In waging cyberattacks against Israel, Anonymous is bringing a knife to a gunfight.
The loosely organized hacker group pledged its support for Gaza last week, then set about attacking the enemy. The news arm of Anonymous immediately got to boasting on Twitter, but there isn’t much to show for all of the talk. Over at Gizmodo, Sam Biddle breaks down the actual damage done so far. Anonymous has defaced or deactivated over 600 websites that have a .il domain suffix, but these were mostly small businesses with no connection to the government or military.
Anonymous’s biggest successful takedown was the Bank of Jerusalem; the bank’s site was back up the same day. In addition, more than 44 million hacking attempts have been made on Israeli government websites since the start of the offensive, but just one site was taken down and only for 10 minutes.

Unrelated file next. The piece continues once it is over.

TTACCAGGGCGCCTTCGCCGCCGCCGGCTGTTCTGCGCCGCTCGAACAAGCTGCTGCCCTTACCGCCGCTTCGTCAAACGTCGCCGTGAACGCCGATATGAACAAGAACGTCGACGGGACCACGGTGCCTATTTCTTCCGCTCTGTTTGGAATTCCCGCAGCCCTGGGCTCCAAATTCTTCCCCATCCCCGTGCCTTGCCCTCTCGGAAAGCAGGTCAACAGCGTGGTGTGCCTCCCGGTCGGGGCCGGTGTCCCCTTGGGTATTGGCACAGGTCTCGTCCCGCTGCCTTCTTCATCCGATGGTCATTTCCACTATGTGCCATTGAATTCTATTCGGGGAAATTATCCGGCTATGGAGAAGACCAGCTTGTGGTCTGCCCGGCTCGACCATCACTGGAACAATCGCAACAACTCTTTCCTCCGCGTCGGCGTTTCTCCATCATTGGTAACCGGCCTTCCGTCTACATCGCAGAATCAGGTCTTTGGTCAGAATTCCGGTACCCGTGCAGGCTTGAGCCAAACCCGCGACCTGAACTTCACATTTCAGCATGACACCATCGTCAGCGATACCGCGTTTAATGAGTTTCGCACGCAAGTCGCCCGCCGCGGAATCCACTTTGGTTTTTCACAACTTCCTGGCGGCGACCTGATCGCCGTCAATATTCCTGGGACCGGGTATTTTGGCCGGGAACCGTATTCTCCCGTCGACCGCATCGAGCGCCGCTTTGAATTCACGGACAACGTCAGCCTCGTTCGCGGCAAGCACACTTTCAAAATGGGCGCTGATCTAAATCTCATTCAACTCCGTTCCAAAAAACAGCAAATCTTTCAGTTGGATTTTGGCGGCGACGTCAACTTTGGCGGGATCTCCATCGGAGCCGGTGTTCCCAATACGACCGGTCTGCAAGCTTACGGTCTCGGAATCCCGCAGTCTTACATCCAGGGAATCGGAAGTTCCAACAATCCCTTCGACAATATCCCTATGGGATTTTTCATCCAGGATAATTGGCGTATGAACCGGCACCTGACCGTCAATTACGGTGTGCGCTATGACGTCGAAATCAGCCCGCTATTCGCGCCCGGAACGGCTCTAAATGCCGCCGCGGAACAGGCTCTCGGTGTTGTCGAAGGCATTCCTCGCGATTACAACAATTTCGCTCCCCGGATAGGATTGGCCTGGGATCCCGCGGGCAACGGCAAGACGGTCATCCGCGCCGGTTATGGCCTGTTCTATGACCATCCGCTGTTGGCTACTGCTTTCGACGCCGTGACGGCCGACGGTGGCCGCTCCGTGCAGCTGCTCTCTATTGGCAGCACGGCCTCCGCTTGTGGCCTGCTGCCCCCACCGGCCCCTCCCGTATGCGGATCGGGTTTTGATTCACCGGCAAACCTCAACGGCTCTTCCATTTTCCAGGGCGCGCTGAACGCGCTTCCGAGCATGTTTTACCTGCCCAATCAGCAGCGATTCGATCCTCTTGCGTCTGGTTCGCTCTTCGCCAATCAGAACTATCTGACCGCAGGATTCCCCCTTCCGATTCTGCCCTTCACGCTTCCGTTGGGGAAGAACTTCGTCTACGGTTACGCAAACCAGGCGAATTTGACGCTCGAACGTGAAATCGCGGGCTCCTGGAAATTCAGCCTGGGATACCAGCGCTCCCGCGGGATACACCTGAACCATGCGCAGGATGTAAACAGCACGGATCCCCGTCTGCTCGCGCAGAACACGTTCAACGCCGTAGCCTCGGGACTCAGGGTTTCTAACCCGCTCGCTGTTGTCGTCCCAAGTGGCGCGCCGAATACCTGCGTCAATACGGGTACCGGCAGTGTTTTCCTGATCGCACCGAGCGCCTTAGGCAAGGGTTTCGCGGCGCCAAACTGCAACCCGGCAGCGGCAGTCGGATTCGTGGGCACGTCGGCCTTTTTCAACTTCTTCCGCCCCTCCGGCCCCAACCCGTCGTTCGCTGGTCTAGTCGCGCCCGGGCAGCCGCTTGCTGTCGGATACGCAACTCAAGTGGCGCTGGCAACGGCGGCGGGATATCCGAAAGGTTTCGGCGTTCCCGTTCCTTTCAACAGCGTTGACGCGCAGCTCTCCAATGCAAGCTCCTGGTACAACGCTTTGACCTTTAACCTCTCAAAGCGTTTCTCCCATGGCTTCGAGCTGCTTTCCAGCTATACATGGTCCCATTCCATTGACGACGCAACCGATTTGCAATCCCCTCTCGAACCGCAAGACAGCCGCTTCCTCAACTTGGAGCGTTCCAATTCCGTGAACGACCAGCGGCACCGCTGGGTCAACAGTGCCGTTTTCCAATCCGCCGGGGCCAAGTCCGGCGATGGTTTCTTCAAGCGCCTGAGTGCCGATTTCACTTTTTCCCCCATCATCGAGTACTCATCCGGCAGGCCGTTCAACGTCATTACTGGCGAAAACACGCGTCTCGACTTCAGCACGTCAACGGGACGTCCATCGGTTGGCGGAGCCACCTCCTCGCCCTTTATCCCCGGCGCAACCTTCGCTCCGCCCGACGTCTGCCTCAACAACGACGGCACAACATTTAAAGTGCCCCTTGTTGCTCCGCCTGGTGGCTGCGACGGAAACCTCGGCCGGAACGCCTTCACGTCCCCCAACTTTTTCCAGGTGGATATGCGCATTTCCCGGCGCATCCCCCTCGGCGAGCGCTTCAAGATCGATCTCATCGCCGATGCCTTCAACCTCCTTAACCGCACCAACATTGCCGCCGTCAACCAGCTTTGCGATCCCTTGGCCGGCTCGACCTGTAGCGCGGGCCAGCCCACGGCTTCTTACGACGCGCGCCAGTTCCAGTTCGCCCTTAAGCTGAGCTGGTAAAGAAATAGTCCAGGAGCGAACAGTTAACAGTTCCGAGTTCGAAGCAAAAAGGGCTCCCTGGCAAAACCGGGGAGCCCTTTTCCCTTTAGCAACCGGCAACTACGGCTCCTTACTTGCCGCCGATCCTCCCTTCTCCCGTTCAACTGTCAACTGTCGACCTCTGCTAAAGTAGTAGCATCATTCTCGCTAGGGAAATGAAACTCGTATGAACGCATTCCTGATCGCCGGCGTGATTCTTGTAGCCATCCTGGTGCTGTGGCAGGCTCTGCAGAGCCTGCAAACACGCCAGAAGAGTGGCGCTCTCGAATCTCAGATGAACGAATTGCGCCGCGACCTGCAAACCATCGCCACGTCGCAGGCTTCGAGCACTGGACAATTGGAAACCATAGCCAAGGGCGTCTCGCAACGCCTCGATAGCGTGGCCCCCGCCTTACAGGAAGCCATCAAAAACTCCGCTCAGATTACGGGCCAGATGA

Even if Anonymous or other hackers were to step up their attacks, Israel is one of the most prepared countries when it comes to web defense. At a security conference in Tel Aviv this summer, Ehud Barak, the defense minister, said Israel is working to become a “world leader in cyber capabilities, in the defense establishment and in the civil sector.”
The most damaging cyber-attack in history was the highly sophisticated Stuxnet worm, created by Israel and the United States, which destroyed parts of Iran’s nuclear facilities. A group of increasingly unorganized hackers probably doesn’t have a chance at inflicting any real damage on Israel.